by Evelyn Kelly, PhD
A highlight of any trip to the Middle East – Morocco, Tunisia, Jordan or Egypt – is riding a camel, or at least sitting on one for a photo to show everyone back home.
Sahara Desert Camels
We are in Tunisia riding through the Sahara Desert and are excited that we will soon reach the camel farm for a 30-minute ride into the desert. Approaching the farm, we hear mournful bellowing like the “Call of the Wild.” Females are in season, and the males are calling. We will be riding male camels.
For centuries, camels, known as the ships of the desert, have had great significance. In Morocco, one man told me he would trade three camels for my daughter Natalie. She laughed and said, “Am I only worth three?” He assured her that was a great price: camels are worth lots of money.
Dressing Like a Bedouin
We don special long gowns that are the color of light brown sugar and wrap our heads with bathroom towels like the ones shepherds wear in Christmas pageants. We are no longer tourists but true Bedouins riding the magnificent ships of the desert.
One of the grooms confides to Natalie that he will get her the “BMW of camels,” the best riding one. She mounts BMW’s single hump that is covered with a packed bundle of rags that look like recent acquisitions from the thrift store. He is on his knees and looks happy as she climbs aboard.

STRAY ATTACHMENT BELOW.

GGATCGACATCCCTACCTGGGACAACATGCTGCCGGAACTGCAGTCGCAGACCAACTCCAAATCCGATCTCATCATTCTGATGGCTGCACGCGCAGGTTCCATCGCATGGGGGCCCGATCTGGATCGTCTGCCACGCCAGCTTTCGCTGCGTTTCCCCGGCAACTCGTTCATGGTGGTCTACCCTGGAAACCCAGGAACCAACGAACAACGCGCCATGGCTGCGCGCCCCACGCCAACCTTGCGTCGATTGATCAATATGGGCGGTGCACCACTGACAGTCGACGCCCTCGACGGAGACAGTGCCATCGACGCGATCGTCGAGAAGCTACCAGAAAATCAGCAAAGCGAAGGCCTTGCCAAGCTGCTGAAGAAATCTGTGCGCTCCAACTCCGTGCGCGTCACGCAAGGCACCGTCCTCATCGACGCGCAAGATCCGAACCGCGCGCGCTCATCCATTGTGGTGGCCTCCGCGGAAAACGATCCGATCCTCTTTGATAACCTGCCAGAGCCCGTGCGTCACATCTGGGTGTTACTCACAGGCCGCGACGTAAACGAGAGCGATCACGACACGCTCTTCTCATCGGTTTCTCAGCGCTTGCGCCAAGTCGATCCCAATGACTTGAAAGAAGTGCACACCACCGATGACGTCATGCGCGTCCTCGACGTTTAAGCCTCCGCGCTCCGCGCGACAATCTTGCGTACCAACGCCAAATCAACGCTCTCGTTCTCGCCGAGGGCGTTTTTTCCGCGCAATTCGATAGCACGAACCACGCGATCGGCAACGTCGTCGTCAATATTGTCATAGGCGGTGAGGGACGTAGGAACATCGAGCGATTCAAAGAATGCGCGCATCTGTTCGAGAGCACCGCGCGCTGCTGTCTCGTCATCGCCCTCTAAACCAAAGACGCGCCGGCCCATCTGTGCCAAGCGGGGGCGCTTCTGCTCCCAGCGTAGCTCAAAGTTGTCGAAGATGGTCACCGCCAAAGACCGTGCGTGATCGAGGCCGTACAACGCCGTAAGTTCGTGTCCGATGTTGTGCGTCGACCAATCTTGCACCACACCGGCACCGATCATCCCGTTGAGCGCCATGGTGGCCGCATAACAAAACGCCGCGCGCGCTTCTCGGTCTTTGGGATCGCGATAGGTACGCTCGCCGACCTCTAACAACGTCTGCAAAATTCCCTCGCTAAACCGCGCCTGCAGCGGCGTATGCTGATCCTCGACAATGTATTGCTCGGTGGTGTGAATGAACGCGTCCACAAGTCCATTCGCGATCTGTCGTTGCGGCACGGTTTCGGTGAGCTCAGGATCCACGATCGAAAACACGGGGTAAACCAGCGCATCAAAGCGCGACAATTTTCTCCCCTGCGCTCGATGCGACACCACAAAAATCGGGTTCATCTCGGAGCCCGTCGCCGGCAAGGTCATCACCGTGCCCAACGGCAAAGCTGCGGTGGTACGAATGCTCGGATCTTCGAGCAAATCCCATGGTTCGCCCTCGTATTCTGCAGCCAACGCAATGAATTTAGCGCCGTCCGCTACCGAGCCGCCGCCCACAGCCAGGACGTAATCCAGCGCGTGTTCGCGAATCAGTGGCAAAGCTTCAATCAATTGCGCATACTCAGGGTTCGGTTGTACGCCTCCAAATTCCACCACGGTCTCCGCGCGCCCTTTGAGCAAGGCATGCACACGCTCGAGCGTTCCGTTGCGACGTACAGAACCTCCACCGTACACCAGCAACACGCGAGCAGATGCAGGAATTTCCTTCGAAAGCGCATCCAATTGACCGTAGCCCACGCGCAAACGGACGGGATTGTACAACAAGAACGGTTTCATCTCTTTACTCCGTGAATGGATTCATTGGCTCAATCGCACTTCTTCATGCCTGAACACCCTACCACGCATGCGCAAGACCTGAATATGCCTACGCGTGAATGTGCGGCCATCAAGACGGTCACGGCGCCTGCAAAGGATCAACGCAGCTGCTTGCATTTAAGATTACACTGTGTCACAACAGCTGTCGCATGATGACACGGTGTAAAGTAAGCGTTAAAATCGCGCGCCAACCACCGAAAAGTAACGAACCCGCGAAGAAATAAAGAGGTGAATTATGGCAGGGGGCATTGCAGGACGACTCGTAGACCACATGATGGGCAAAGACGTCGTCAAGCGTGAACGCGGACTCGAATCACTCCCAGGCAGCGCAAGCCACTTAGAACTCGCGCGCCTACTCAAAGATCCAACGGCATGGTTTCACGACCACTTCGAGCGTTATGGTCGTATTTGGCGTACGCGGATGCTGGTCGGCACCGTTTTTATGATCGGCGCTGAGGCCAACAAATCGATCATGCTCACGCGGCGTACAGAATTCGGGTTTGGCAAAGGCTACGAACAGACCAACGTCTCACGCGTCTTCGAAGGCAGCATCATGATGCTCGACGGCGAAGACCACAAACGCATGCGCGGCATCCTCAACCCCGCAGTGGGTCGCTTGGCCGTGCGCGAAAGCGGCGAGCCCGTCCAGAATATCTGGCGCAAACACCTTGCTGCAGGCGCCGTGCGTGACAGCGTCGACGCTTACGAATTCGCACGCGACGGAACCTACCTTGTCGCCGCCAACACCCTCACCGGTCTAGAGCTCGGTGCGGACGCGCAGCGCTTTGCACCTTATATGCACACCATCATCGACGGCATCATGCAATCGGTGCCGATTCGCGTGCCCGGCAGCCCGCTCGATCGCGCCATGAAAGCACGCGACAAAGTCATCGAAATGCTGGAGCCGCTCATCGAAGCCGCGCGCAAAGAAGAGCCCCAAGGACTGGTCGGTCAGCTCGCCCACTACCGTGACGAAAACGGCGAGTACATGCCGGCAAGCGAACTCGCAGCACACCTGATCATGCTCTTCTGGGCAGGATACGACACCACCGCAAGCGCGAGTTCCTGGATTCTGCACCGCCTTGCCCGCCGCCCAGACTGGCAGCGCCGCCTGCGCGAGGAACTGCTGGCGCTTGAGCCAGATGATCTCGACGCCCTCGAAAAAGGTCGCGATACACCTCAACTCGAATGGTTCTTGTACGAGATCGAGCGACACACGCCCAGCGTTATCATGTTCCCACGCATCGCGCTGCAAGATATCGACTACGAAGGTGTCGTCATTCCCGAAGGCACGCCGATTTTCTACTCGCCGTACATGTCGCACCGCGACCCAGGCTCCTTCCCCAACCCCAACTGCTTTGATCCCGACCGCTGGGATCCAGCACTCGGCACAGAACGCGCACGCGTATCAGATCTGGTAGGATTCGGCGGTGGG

A Camel With Attitude
Not so with my camel. He screams and spits. Immediately does not like me, and I don’t care for him, either; he really had a bad attitude. I attempt to mount, but the lumpy bundle pack keeps slipping; I ask for another one with a better personality. My new camel is mild-mannered and laid back. I ride with joy and even have my picture taken with him.
Riding on a camel for half an hour can be a lifetime on your hip and joints when you are sitting in a rocking chariot on top of a step ladder, hanging onto the horn for dear life. At least I made it for 30 minutes.
Jan, another member of our party, is stuck with my camel reject. He does not like her either. He behaves like a disgruntled child and keeps swishing his tail up her back. She walks a miserable 30 minutes with him. When she dismounts all up and down the back of her outfit are dark brown streaks of unmentionable origin.
Just like people, camels have feelings, moods, and unpredictable personalities. They have reputations of being bad-tempered and obstinate from the fear of being abused. Some specialists say this assessment is not fair. But I say, if you are going to ride a camel, be smart and ask for the BMW.